Best Kept Secrets

Mon 12th – Sat 17th August 2013


Victoria Ibbett

at 03:12 on 15th Aug 2013



A woman in a trench coat is reading the Sunday telegraph on a park bench. So far so fine. Unfortunately ‘Best Kept Secrets’, an ‘unstoppable show’ treating the blundering adventures of a group of spies, takes a sharp downturn from this initial inoffensive tableaux. Although the cast are enthusiastic, the script is poor, the pace slack and the plot near non-existent.

The story loosely revolves around a much-coveted briefcase, the contents of which are themselves contested. Unfortunately, the plot was impossibly tangled and dominated by apparently inconsequential episodes that neither succeeded in furthering the plot nor were amusing. Built upon such unsound foundations, the script couldn’t be good, but in places it surpassed even my pessimism; it was peppered with poor jokes and erratic developments.

To the credit of the cast, the acting was certainly enthusiastic. Georgina Maynard and Flora Zajikek put their energetic all into their various parts, and Rob Dewar did a credible job of playing a couple of equally bumbling characters.

However, despite the enthusiasm of the cast, the performance was let down by the sheer iniquity of the cast member to character ratio; there were three actors performing six parts. This would have been acceptable had there been less or more effort put into the characterisation. Unfortunately, the cast were costumed enough to indicate effort, but there was little if no change of costume between character swaps; an anxious bystander became a polished spy with the simple addition of a pair of sunglasses and a plummy accent, but their distinctive coat remained. This proved a distraction as I found myself wondering whether it was the actor that had shed his character for another, or if I was witnessing a complicated series of impersonations that belonged within the narrative itself.

It is with reservations that I rescue this performance from the single star. However, whilst this show may be irreparably flawed, the actors do demonstrate genuine promise, not least in their ability to engage so enthusiastically with such arid material. I certainly do not recommend this show, especially not for the six pound asking price. But I do recommend its cast, in anything but this.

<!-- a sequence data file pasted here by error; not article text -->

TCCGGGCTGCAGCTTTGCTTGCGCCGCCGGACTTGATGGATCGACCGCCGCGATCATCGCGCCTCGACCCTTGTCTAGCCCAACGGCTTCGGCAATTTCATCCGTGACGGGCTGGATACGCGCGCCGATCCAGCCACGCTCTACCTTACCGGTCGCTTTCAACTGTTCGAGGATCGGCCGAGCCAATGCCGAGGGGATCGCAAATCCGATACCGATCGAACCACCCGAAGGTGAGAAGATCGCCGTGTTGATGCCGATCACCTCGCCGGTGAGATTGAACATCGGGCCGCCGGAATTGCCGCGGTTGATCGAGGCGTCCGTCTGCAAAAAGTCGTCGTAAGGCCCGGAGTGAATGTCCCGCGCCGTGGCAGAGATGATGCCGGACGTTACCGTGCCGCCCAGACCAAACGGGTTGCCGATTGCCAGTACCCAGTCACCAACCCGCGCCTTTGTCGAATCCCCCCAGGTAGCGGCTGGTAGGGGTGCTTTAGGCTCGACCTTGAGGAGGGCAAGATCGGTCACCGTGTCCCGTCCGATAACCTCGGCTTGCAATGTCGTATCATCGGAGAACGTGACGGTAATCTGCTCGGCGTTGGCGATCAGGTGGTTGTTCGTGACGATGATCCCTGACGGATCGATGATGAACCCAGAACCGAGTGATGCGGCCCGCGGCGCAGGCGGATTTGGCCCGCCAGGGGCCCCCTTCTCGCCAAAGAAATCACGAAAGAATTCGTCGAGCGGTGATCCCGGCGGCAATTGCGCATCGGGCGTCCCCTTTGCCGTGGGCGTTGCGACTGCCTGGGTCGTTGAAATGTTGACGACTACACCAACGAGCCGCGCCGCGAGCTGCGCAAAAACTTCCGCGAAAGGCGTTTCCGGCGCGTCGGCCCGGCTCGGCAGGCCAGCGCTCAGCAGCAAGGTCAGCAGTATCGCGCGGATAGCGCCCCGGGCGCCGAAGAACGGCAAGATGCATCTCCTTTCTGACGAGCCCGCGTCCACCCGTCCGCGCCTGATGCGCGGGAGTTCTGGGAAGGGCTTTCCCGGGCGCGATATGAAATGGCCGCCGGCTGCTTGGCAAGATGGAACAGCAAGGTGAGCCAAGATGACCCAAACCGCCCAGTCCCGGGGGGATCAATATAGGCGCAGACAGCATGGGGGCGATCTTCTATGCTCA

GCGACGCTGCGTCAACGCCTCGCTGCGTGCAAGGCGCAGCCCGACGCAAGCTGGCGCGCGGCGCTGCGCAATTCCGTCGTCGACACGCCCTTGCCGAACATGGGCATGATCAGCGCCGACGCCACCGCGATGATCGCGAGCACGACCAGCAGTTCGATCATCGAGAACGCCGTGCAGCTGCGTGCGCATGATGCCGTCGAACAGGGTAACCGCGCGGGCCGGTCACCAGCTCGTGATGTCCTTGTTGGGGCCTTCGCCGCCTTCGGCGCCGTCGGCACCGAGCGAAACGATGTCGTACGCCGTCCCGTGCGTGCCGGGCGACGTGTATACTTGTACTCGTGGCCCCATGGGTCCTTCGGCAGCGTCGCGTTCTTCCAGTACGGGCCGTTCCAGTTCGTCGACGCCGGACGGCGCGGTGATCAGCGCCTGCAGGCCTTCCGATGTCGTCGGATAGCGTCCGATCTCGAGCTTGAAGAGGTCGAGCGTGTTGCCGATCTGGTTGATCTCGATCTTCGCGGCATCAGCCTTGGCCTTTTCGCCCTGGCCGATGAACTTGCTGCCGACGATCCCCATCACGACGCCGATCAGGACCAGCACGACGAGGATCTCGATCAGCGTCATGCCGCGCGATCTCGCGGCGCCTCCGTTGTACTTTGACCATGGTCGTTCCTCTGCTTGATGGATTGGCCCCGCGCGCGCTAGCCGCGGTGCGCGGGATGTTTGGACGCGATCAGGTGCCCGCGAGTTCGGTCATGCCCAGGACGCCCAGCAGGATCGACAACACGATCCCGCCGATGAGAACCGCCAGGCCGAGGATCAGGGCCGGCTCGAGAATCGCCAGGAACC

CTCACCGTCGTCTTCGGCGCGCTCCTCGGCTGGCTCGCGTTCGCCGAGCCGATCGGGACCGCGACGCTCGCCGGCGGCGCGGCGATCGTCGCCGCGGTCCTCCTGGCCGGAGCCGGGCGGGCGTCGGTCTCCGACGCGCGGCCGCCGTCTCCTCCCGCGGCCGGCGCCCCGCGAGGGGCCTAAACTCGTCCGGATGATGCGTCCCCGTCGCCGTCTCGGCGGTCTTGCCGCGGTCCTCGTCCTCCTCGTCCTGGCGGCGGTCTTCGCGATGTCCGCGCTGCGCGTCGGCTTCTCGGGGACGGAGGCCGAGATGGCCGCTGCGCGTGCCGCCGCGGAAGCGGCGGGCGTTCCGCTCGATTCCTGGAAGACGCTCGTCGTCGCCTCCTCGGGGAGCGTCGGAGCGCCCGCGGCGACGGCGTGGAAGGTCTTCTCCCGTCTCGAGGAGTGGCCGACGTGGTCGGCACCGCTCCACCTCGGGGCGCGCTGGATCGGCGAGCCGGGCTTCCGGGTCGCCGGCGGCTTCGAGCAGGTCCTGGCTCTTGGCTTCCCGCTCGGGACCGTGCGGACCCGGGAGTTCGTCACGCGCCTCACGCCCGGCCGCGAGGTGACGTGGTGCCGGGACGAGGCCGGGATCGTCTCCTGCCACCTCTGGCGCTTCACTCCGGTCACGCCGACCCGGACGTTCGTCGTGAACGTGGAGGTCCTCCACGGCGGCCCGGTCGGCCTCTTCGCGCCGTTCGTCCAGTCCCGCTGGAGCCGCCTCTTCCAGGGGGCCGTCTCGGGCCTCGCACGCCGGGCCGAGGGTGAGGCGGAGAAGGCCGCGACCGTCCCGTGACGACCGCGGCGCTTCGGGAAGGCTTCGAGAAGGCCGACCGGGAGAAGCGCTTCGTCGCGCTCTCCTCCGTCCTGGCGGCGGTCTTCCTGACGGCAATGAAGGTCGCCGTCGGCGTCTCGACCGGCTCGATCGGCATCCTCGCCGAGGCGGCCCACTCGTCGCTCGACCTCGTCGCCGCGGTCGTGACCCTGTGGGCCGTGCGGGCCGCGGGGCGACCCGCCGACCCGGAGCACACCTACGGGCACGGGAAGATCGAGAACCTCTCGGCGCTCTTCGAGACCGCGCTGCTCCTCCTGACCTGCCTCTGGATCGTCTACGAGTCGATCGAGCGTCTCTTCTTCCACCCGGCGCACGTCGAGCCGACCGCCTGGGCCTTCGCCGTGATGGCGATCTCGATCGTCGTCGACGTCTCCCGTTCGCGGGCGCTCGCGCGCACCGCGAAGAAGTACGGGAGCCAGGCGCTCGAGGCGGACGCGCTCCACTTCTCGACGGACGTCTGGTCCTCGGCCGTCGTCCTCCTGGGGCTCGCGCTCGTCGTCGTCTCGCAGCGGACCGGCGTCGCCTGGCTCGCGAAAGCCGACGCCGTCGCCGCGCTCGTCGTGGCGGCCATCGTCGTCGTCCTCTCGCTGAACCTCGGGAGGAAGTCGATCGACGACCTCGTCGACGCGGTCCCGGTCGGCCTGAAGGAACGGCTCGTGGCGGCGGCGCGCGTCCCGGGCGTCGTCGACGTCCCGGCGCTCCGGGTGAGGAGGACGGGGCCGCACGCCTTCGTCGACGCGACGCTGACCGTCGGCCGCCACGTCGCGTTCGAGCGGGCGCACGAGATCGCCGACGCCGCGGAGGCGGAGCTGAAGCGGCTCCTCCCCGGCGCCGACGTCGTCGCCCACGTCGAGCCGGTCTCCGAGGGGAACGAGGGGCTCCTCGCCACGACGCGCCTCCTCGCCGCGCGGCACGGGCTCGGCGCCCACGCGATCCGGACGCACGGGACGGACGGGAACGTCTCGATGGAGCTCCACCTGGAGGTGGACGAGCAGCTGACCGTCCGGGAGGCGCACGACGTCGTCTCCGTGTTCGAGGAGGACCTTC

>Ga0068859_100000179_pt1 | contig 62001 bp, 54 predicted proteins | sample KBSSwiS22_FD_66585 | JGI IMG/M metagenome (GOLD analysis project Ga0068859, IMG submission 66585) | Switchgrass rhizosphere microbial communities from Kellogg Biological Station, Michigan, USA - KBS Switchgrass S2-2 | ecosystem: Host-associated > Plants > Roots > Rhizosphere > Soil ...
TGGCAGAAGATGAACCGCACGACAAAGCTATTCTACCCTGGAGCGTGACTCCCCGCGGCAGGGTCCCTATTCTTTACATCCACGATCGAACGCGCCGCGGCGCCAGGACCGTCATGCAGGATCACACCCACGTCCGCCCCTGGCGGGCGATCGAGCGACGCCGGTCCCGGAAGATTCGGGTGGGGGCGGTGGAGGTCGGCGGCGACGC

Ben Williams

at 04:30 on 15th Aug 2013



Phrop Theatre’s production of ‘Best Kept Secrets' presented a comical plot which essentially saw six characters move a briefcase around the stage through a series of absurdly connected events. Unfortunately it is nowhere near as exciting as it sounds.

Whilst I can understand that it is often hard to create a deep sense of character in a one-hour production, the characters here were particularly weak, especially given that each performer had the opportunity to play two different roles. Yet, the key underlying problem was simply poor writing. The plot was trying far too hard to be original, so much so that it appeared bizarre and unrelatable.

Much of the comedic content also fell short of the mark. Many lines simply came too quickly for the audience to be able to comprehend everything that was said and keep up with the often underwhelming jokes. In fact, it was this factor which chiefly caused the unhealthy lack of audience laughter and meant that the play never really got off the ground.

There was also a rather shabby edge to the production and certainly not in a positive way. Last minute props, limited and ineffective costume changes and clearly handmade signs covered in Sellotape, all provided a constant reminder that this was a student production and distracted greatly from the content itself. Indeed, many of these props served no real dramatic or comic function and simply appeared lazy and unprofessional.

The play’s only significant redeeming feature was the energy onstage, which made the piece watchable even if the script left you cringing. Other factors such as the interesting use of voiceover, very slick scene changes and clever ‘freeze-frames’ were also present, but they were severely undermined by the negative factors.

It would be too harsh to say that ‘Best Kept Secrets’ should remain just that: a secret never to be told. However, it is a far cry from being recommended anytime soon. Ultimately, the recurring theme that struck me was that the play was trying too hard in some areas and too little in others, to the point that it is forced and increasingly disappointing.


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